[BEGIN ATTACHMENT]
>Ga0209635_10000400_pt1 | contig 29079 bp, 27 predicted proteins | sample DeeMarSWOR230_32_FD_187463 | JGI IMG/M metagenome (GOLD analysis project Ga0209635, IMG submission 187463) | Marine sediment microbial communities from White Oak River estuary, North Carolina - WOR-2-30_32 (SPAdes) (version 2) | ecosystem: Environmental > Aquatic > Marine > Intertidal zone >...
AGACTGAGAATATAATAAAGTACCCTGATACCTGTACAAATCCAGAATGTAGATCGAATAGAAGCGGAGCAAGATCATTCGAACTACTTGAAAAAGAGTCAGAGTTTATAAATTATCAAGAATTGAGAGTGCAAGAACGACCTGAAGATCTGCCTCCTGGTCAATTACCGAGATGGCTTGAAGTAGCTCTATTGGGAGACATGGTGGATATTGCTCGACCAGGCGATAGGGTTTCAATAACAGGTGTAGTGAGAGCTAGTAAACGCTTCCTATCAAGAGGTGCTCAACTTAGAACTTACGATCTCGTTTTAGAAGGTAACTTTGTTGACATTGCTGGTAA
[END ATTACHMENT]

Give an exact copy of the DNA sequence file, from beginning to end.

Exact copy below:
>Ga0209635_10000400_pt1 | contig 29079 bp, 27 predicted proteins | sample DeeMarSWOR230_32_FD_187463 | JGI IMG/M metagenome (GOLD analysis project Ga0209635, IMG submission 187463) | Marine sediment microbial communities from White Oak River estuary, North Carolina - WOR-2-30_32 (SPAdes) (version 2) | ecosystem: Environmental > Aquatic > Marine > Intertidal zone >...
AGACTGAGAATATAATAAAGTACCCTGATACCTGTACAAATCCAGAATGTAGATCGAATAGAAGCGGAGCAAGATCATTCGAACTACTTGAAAAAGAGTCAGAGTTTATAAATTATCAAGAATTGAGAGTGCAAGAACGACCTGAAGATCTGCCTCCTGGTCAATTACCGAGATGGCTTGAAGTAGCTCTATTGGGAGACATGGTGGATATTGCTCGACCAGGCGATAGGGTTTCAATAACAGGTGTAGTGAGAGCTAGTAAACGCTTCCTATCAAGAGGTGCTCAACTTAGAACTTACGATCTCGTTTTAGAAGGTAACTTTGTTGACATTGCTGGTAA